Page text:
BMW has added another full-electric car to their mix of existing EVs. It’s called the iX3 and yes, it is basically an electric version of the current X3. While the X3 is built in three BMW plants around the world; USA, Germany and South Africa, the iX3 is currently only manufactured in China. We get a single version, which is the rear-wheel-drive model, simply designated iX3.

With the X3 and iX3 looking very similar to the average Jane and Joe, it is perhaps useful to point out some visual differences. Up front the iX3 has a blocked off, double kidney grille with a solid centre. It carries the letter “i” on the right. The side view is mainly given away by the 20-inch semi solid alloy wheels in aluminium and ET black colours. On the driver’s side is the fuel door, which in this case only admits electric chargers.

At the rear there is only iX3 to the left, while the rear LED lights are darkened. Because the car has no petrol or diesel engine, it emits no exhaust smoke. Therefore there are not exhaust tailpipes to speak of. Generally speaking then, the iX3 looks just like any other X3.

This continues on the inside where normalcy prevails. Apart from some blue touches – such as the Start/ Stop button, parts of the gear lever and blue stitching on the seats, one could very be sitting inside an X3 20d. That also means features are what you might expect from the sister car, such as a 31.2cm touch screen for the iDrive infotainment system. BMW has kept the rotary knob at the centre console, surrounded by access buttons. Features include Apple Carplay, Android Auto, satellite navigation, radio, Bluetooth connectivity, as well as BMW Connected Services such as Concierge and Live Traffic Maps.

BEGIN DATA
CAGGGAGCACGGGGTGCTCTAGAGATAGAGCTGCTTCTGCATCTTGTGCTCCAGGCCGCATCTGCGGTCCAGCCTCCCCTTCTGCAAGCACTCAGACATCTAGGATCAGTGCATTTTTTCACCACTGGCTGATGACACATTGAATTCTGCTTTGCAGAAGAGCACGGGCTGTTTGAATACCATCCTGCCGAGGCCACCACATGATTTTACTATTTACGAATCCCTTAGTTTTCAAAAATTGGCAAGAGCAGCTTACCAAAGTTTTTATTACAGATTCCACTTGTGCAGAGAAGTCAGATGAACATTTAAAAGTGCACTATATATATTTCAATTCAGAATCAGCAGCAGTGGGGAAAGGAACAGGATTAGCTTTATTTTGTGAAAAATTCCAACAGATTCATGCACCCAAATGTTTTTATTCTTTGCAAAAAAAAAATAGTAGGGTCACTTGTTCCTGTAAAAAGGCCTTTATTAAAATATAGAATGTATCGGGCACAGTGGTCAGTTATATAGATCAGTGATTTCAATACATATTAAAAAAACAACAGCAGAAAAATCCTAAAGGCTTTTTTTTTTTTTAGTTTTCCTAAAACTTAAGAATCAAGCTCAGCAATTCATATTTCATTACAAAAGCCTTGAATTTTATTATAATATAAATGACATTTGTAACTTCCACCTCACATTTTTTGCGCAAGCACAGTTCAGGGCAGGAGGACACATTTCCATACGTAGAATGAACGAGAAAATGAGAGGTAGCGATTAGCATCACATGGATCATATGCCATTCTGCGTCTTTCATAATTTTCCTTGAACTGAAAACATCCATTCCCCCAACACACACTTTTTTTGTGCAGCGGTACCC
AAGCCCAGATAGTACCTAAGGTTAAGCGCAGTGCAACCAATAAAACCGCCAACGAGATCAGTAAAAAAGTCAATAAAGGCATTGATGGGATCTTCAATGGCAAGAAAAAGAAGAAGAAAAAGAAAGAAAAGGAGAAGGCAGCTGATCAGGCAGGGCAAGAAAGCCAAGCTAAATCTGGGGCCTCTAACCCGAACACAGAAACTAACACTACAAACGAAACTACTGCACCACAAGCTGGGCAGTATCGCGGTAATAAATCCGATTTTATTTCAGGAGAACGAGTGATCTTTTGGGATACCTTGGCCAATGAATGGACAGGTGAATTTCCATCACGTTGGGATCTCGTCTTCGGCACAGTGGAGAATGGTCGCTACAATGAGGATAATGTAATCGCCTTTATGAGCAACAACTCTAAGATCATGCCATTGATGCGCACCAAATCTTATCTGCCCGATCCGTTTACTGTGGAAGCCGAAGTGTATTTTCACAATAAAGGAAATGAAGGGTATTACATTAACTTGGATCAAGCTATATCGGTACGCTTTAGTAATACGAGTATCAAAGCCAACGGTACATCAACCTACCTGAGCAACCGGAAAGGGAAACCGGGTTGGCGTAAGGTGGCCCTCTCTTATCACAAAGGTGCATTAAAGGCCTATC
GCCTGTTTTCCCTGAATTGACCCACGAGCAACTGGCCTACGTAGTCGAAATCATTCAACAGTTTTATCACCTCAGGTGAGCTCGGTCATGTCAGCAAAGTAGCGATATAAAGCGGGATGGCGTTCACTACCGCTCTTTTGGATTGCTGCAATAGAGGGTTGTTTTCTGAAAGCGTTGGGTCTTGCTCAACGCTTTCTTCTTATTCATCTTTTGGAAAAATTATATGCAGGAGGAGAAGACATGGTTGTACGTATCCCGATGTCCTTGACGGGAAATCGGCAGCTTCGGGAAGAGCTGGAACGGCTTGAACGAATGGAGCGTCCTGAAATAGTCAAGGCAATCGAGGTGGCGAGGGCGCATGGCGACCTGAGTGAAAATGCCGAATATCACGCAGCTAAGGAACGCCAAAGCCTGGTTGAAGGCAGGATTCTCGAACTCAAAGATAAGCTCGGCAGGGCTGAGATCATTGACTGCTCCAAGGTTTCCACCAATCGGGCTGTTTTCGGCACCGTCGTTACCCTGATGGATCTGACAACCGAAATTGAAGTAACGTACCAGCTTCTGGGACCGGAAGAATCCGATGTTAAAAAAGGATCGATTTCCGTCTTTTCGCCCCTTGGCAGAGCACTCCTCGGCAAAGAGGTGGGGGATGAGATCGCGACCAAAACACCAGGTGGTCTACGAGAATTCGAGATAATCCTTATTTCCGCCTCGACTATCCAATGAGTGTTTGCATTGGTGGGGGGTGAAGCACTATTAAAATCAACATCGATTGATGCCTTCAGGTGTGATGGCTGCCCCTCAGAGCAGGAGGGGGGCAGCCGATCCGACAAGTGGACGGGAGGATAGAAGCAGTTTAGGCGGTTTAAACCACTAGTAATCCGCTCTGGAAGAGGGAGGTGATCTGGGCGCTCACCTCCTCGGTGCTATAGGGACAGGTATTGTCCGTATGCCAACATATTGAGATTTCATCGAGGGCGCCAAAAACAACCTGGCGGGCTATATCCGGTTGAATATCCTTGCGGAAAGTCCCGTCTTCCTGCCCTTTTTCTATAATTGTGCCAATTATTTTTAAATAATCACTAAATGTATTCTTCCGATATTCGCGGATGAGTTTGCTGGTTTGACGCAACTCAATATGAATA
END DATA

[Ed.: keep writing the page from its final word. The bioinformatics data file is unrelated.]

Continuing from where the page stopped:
Powering the iX3 is an 80kWh battery system and an electric motor that drives the rear axle only, meaning this is not a 4×4 at all. Maximum power is 210kW, while peak torque is said to be 400Nm. These figures reminded me of the old-generation 540i (E39) with a 4.4-litre V8 engine. BMW says the iX3 can sprint from standstill to 100km/h in 6.8 seconds, and reach a top speed of 180km/h. Not bad for a family SUV.

What is most important though, is the range. How far can one drive the car before needing to charge? The company says it has a 460km range, which is about the same as the Jaguar I-PACE. Game on then? Looks that way. I drove the iX3 around the Gauteng area, using mixed road conditions, and found it to be, well, a normal X3. There was never a time when I felt range anxiety, which is what people who drive EVs with short ranges feel. I reckon the average buyer can drive this car daily for at least three days at a time before needing to recharge.

With the price of petrol and diesel being what it is at the moment, more and more people are asking about EVs. Pricing is still a factor in the segment, but the iX3 is priced reasonably well against the X3 20d. However, the latter will give you about double the range.

BMW iX3 Price

R1 290 000

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